Natural surface, mowed annually. 3.3 km long, running parallel to Multi-use Trail from Nature Centre to Peninsula B. Be cautious of tripping hazards along this trail. This trail is designed for pedestrian use only. Bicycles not permitted — must use the Multi-use Trail.
Before you visit
There is no running water in the park. Be sure to bring extra water with you.
There are 3 accessible portable toilets throughout the park (at the Parking Lot, Staff Booth and at Peninsula C). Vault toilets are available on weekends from Spring to Fall at the Outdoor Classroom. A standard portable toilet is located at the Peninsula D lookout.
Pets, including dogs are not permitted in the park.
Vehicles & e-bikes
Motorized vehicles, including e-bikes are not permitted in the park.
The use of amplified sound is not permitted in the park. Please use earphones if you’re listening to music while in the park.
- European fire ants are abundant at Tommy Thompson Park. This non-native species bites and the severity of the reaction varies from person to person. Typically it’s very sharp and painful for a few minutes, subsiding into an itch similar to a mosquito bite. To avoid an ant bite, avoid brushing up on plants and tuck your pants into your socks. Brush off any ants that you may find climbing on you.
- Ticks have been reported in Tommy Thompson Park. It is possible they can carry Lyme Disease. It is advised that anyone walking along nature trails should thoroughly check themselves for ticks after a visit. LEARN MORE.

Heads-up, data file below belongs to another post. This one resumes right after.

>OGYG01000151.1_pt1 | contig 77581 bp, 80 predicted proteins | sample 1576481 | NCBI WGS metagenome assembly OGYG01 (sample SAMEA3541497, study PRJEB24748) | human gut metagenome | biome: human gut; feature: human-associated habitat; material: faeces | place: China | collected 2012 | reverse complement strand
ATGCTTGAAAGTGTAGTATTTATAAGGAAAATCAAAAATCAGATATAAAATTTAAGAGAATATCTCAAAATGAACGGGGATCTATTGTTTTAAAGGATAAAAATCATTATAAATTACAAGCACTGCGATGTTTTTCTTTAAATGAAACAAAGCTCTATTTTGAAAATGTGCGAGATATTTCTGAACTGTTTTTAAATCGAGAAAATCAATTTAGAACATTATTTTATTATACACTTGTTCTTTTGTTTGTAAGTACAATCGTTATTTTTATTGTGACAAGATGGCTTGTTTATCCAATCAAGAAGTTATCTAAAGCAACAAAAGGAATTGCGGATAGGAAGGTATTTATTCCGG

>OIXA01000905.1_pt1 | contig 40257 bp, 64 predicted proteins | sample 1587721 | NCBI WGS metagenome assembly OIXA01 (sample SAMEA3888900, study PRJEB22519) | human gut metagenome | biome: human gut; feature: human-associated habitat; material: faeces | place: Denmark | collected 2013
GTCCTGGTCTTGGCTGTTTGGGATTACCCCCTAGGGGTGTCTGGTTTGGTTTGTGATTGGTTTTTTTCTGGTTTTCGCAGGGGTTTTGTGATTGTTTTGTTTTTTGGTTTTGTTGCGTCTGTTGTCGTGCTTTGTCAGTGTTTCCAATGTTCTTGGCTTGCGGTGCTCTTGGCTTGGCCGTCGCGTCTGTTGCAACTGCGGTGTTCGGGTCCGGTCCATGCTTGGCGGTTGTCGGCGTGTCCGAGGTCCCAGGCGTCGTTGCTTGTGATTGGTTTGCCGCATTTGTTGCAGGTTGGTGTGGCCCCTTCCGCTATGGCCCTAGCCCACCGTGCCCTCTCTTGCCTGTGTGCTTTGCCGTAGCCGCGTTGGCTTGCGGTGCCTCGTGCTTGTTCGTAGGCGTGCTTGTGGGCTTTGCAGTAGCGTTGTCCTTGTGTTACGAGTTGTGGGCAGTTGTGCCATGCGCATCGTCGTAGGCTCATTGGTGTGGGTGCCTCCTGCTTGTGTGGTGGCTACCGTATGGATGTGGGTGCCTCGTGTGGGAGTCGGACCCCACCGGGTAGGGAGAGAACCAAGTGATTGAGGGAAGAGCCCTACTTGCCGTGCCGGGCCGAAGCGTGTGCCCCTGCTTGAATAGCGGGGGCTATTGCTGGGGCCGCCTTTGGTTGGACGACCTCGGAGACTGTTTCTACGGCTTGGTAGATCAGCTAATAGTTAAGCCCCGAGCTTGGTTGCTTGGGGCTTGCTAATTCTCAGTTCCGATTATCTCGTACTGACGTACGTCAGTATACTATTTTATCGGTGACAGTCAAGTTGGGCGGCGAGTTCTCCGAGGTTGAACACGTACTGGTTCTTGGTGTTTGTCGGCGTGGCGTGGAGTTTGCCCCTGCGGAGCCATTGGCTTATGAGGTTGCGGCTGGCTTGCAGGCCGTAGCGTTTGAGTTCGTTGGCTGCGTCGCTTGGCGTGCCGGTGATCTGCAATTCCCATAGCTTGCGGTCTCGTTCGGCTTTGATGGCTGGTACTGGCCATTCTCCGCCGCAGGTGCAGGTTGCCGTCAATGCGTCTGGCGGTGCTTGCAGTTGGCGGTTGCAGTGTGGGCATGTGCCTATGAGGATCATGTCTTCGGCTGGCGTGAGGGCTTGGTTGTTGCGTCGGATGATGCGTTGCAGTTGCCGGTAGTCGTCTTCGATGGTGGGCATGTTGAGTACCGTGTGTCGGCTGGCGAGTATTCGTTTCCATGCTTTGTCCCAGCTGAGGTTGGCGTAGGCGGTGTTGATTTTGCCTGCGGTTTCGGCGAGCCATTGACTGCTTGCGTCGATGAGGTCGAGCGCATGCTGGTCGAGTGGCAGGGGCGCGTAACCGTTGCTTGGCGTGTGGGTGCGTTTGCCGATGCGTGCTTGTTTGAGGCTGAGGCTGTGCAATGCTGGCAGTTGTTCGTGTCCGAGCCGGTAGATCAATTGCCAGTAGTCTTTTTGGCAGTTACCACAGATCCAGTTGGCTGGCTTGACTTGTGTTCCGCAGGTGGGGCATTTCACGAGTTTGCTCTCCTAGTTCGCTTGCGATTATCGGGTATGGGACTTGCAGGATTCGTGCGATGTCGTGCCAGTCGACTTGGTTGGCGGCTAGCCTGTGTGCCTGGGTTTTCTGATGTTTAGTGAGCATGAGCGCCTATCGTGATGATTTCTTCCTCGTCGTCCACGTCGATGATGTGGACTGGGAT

Fishing rods, reels, and tackle boxes are available for loan at the Nature Centre … just like a library book!
- Call TTP Staff 416-990-8058 to ensure rods are available
- Visit our Nature Centre (formerly Staff Booth) open from 10AM to 5PM
- Fill out a quick sign out form
- Go Fishing!
- Return gear the same day
- and repeat!
Since its launch in 1998, the OFAH Tackleshare program has become a province-wide success with over 140 loaner sites. Thanks to this program, accessibility to angling equipment is no longer a barrier, and children and families are able to get involved in recreational fishing together.
Owl Viewing and Reporting Policy
Ten (10) species of owls have been recorded at Tommy Thompson Park. Some species are regular winter visitors, but other rarer species arrive during times of food shortage in their northern ranges.
Regardless of species, many individuals experience stress during the winter months, which can be exacerbated by increased and concentrated attention by birdwatchers and photographers. Diurnal owls (owls that hunt during the day) need to be left alone so they can successfully hunt. Nocturnal owls (owls that hunt at night) need to be left alone so they can rest, to be ready to hunt at night. If an owl does not have the energy to successfully hunt, it is essentially a dead owl.
To protect wildlife and ensure the park’s ecological integrity, the following policies will be enforced:
- Pets are not permitted in the park.
- Stay on designated trails and do not trample or remove vegetation, including dead vegetation.
- When observing or photographing owls stay at least twelve (12) meters away.
- Observe owls individually or as a very small group; move slowly and whisper.
- Do not linger around an owl for more than a few minutes.
- Do not intentionally disturb owls or cause them to change their behaviour.
- Do not follow an owl if it flies away.
- When photographing owls never use flash.
- Baiting owls for any purpose is strictly prohibited.
- The use of sound devices (recordings, prey calls, etc.) is strictly prohibited.
- Do not report owl sightings on the internet or birding hotlines.
- If you see anyone disturbing owls or other wildlife call the TTP staff line (416-990-8058 during public open hours) or the TRCA general line (416-661-6600 press “0” for immediate assistance). Wildlife harassment can also be reported to the Ministry of Natural Resources at 1-877-TIPS-MNR.